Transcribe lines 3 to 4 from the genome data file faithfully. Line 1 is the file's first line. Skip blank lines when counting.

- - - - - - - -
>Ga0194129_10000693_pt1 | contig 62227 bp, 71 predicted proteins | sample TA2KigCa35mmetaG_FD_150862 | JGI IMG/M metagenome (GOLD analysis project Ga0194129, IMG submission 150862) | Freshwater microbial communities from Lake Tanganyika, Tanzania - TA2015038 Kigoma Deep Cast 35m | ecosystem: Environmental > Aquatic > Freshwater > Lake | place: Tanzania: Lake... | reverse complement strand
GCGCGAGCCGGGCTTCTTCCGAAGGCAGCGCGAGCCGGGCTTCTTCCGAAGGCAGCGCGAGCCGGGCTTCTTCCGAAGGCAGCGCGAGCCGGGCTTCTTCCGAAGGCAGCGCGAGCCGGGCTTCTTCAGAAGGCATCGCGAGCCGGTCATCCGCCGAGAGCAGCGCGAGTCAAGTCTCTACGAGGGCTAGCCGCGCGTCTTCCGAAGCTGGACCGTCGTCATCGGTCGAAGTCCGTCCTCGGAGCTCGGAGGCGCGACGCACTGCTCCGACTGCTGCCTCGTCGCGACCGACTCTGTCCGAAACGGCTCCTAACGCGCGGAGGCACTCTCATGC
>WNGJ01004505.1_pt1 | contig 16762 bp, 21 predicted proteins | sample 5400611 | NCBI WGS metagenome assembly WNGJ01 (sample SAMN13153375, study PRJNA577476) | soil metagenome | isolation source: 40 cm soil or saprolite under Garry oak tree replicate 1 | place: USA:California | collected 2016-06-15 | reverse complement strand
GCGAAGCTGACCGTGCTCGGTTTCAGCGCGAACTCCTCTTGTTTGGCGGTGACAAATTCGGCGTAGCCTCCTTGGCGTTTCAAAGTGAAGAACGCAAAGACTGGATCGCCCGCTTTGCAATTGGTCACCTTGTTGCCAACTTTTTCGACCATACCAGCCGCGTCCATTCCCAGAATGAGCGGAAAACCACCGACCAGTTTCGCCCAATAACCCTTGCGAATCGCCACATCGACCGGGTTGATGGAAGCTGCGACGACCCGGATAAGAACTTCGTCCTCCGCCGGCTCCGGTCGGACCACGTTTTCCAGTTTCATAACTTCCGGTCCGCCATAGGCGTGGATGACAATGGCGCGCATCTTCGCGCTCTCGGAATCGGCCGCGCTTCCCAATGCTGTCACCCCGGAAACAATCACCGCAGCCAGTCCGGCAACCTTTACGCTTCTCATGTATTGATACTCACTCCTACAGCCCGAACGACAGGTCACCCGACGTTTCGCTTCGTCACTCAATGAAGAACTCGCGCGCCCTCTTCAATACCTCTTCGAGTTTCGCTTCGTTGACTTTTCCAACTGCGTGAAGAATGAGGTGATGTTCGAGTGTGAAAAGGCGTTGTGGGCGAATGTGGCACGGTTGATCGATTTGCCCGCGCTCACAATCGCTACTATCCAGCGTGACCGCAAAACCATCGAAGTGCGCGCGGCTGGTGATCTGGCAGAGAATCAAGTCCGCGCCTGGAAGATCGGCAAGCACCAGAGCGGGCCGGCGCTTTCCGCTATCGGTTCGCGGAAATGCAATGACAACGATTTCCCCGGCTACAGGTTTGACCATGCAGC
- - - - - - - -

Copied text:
>WNGJ01004505.1_pt1 | contig 16762 bp, 21 predicted proteins | sample 5400611 | NCBI WGS metagenome assembly WNGJ01 (sample SAMN13153375, study PRJNA577476) | soil metagenome | isolation source: 40 cm soil or saprolite under Garry oak tree replicate 1 | place: USA:California | collected 2016-06-15 | reverse complement strand
GCGAAGCTGACCGTGCTCGGTTTCAGCGCGAACTCCTCTTGTTTGGCGGTGACAAATTCGGCGTAGCCTCCTTGGCGTTTCAAAGTGAAGAACGCAAAGACTGGATCGCCCGCTTTGCAATTGGTCACCTTGTTGCCAACTTTTTCGACCATACCAGCCGCGTCCATTCCCAGAATGAGCGGAAAACCACCGACCAGTTTCGCCCAATAACCCTTGCGAATCGCCACATCGACCGGGTTGATGGAAGCTGCGACGACCCGGATAAGAACTTCGTCCTCCGCCGGCTCCGGTCGGACCACGTTTTCCAGTTTCATAACTTCCGGTCCGCCATAGGCGTGGATGACAATGGCGCGCATCTTCGCGCTCTCGGAATCGGCCGCGCTTCCCAATGCTGTCACCCCGGAAACAATCACCGCAGCCAGTCCGGCAACCTTTACGCTTCTCATGTATTGATACTCACTCCTACAGCCCGAACGACAGGTCACCCGACGTTTCGCTTCGTCACTCAATGAAGAACTCGCGCGCCCTCTTCAATACCTCTTCGAGTTTCGCTTCGTTGACTTTTCCAACTGCGTGAAGAATGAGGTGATGTTCGAGTGTGAAAAGGCGTTGTGGGCGAATGTGGCACGGTTGATCGATTTGCCCGCGCTCACAATCGCTACTATCCAGCGTGACCGCAAAACCATCGAAGTGCGCGCGGCTGGTGATCTGGCAGAGAATCAAGTCCGCGCCTGGAAGATCGGCAAGCACCAGAGCGGGCCGGCGCTTTCCGCTATCGGTTCGCGGAAATGCAATGACAACGATTTCCCCGGCTACAGGTTTGACCATGCAGC